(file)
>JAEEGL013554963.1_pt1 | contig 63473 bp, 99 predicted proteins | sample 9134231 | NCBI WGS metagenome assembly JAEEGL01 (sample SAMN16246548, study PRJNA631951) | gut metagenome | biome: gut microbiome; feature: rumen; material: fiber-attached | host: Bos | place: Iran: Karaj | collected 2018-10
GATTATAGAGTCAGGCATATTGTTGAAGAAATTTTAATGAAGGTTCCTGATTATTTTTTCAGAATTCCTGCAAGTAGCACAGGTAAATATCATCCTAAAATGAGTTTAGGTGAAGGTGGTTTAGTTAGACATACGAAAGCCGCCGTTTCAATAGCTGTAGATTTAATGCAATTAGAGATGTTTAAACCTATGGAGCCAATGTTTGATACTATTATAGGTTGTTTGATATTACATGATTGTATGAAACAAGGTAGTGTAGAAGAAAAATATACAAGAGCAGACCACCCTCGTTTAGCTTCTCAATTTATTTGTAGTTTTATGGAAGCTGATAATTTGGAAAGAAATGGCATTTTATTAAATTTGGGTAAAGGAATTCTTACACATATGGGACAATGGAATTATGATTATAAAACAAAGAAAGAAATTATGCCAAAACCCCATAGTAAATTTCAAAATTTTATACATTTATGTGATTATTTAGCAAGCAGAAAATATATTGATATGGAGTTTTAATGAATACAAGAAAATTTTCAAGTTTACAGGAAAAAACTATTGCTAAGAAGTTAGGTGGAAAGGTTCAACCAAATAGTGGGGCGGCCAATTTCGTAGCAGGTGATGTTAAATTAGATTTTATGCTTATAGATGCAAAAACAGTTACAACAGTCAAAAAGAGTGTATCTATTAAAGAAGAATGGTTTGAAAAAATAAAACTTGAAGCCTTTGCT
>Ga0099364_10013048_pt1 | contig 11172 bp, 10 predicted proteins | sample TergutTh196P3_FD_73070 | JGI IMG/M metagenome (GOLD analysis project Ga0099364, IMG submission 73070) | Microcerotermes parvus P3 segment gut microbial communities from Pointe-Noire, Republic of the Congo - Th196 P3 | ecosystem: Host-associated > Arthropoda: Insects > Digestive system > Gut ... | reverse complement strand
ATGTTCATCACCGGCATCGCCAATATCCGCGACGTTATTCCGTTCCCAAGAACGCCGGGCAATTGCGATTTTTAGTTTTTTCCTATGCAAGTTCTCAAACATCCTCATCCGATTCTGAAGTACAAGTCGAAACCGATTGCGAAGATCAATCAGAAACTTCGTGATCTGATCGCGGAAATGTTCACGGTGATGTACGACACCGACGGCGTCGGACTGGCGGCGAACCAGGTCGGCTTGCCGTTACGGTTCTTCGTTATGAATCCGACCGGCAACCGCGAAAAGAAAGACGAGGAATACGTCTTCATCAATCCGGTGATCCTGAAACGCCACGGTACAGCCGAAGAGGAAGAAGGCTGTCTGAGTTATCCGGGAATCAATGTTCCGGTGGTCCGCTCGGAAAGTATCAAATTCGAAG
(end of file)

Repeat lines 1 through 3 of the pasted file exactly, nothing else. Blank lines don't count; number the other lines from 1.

>JAEEGL013554963.1_pt1 | contig 63473 bp, 99 predicted proteins | sample 9134231 | NCBI WGS metagenome assembly JAEEGL01 (sample SAMN16246548, study PRJNA631951) | gut metagenome | biome: gut microbiome; feature: rumen; material: fiber-attached | host: Bos | place: Iran: Karaj | collected 2018-10
GATTATAGAGTCAGGCATATTGTTGAAGAAATTTTAATGAAGGTTCCTGATTATTTTTTCAGAATTCCTGCAAGTAGCACAGGTAAATATCATCCTAAAATGAGTTTAGGTGAAGGTGGTTTAGTTAGACATACGAAAGCCGCCGTTTCAATAGCTGTAGATTTAATGCAATTAGAGATGTTTAAACCTATGGAGCCAATGTTTGATACTATTATAGGTTGTTTGATATTACATGATTGTATGAAACAAGGTAGTGTAGAAGAAAAATATACAAGAGCAGACCACCCTCGTTTAGCTTCTCAATTTATTTGTAGTTTTATGGAAGCTGATAATTTGGAAAGAAATGGCATTTTATTAAATTTGGGTAAAGGAATTCTTACACATATGGGACAATGGAATTATGATTATAAAACAAAGAAAGAAATTATGCCAAAACCCCATAGTAAATTTCAAAATTTTATACATTTATGTGATTATTTAGCAAGCAGAAAATATATTGATATGGAGTTTTAATGAATACAAGAAAATTTTCAAGTTTACAGGAAAAAACTATTGCTAAGAAGTTAGGTGGAAAGGTTCAACCAAATAGTGGGGCGGCCAATTTCGTAGCAGGTGATGTTAAATTAGATTTTATGCTTATAGATGCAAAAACAGTTACAACAGTCAAAAAGAGTGTATCTATTAAAGAAGAATGGTTTGAAAAAATAAAACTTGAAGCCTTTGCT
>Ga0099364_10013048_pt1 | contig 11172 bp, 10 predicted proteins | sample TergutTh196P3_FD_73070 | JGI IMG/M metagenome (GOLD analysis project Ga0099364, IMG submission 73070) | Microcerotermes parvus P3 segment gut microbial communities from Pointe-Noire, Republic of the Congo - Th196 P3 | ecosystem: Host-associated > Arthropoda: Insects > Digestive system > Gut ... | reverse complement strand